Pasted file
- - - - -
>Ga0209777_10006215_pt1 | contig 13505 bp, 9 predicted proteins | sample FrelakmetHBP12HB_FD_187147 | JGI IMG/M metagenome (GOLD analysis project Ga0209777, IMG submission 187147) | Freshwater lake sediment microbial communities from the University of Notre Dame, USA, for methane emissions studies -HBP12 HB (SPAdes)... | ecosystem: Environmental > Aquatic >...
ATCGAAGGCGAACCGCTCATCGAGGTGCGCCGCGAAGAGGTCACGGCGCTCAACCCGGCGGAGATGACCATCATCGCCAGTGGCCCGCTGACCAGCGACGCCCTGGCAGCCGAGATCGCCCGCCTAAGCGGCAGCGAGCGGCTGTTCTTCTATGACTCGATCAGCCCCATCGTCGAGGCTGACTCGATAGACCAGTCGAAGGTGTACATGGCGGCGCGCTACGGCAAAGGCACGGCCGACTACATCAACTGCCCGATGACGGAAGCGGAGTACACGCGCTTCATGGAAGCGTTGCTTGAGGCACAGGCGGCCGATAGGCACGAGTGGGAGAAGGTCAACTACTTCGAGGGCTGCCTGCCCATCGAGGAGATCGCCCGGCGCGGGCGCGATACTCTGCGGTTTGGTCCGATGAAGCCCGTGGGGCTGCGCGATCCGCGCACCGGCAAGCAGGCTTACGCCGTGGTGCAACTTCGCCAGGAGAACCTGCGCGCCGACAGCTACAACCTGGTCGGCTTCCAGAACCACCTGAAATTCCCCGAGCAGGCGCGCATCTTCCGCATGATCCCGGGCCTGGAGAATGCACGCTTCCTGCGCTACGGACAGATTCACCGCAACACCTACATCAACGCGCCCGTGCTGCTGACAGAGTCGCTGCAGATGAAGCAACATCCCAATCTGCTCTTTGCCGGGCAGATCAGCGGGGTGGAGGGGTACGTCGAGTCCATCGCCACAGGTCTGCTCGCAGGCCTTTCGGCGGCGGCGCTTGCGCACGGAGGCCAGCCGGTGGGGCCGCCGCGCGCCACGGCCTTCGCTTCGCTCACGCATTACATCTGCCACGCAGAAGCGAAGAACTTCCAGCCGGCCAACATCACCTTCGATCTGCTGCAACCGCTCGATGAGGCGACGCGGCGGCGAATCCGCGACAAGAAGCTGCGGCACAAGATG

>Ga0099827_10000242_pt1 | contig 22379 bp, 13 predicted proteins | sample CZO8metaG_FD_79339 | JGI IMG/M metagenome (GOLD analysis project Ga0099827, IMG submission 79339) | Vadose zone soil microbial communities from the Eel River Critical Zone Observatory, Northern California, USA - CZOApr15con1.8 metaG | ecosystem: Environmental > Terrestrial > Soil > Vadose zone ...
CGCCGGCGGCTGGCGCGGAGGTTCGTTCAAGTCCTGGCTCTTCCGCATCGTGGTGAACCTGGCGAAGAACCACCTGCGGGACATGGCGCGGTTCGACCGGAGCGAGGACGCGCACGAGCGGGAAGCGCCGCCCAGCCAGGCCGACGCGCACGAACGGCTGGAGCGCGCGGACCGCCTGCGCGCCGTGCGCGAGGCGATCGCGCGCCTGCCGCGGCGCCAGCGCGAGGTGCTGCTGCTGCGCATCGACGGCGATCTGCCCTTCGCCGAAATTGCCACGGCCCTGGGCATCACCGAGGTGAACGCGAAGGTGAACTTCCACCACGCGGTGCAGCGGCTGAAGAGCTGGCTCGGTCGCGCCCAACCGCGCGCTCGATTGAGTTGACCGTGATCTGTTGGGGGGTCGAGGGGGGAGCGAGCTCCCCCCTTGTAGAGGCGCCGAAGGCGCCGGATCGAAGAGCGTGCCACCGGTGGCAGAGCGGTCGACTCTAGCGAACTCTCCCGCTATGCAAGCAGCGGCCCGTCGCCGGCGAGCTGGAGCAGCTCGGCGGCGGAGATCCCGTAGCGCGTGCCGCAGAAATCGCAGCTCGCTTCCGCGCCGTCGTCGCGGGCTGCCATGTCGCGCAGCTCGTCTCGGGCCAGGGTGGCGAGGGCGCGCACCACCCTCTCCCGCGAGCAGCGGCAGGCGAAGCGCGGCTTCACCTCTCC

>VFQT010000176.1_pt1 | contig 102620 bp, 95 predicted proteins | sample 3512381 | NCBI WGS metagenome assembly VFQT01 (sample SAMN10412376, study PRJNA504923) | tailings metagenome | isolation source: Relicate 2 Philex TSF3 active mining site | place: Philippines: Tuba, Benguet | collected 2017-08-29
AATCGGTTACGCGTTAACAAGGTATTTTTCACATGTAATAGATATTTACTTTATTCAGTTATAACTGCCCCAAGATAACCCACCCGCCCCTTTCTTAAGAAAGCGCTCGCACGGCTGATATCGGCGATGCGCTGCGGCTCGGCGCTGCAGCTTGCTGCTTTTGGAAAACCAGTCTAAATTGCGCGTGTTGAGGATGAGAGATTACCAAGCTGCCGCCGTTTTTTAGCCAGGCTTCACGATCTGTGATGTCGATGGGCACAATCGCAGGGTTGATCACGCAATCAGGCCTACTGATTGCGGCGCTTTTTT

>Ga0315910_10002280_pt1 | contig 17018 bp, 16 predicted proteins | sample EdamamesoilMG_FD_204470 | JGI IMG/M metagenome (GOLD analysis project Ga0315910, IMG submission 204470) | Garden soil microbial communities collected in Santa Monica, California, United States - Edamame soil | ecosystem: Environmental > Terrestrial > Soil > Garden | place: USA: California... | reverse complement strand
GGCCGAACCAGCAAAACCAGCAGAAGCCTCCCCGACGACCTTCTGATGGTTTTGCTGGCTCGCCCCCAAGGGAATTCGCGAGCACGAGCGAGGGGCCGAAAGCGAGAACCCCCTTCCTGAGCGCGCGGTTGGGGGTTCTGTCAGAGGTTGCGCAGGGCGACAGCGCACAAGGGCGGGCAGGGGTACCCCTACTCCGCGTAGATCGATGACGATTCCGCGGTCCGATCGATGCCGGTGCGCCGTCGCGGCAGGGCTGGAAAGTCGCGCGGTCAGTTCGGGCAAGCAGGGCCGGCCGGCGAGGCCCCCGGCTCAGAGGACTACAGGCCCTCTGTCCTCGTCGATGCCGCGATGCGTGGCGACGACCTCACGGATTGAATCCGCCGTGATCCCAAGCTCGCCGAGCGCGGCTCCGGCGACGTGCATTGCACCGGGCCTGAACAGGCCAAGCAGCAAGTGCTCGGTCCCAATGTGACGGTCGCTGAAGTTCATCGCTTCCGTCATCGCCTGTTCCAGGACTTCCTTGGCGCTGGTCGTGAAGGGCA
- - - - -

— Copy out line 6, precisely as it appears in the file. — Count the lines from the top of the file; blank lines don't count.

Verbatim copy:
AATCGGTTACGCGTTAACAAGGTATTTTTCACATGTAATAGATATTTACTTTATTCAGTTATAACTGCCCCAAGATAACCCACCCGCCCCTTTCTTAAGAAAGCGCTCGCACGGCTGATATCGGCGATGCGCTGCGGCTCGGCGCTGCAGCTTGCTGCTTTTGGAAAACCAGTCTAAATTGCGCGTGTTGAGGATGAGAGATTACCAAGCTGCCGCCGTTTTTTAGCCAGGCTTCACGATCTGTGATGTCGATGGGCACAATCGCAGGGTTGATCACGCAATCAGGCCTACTGATTGCGGCGCTTTTTT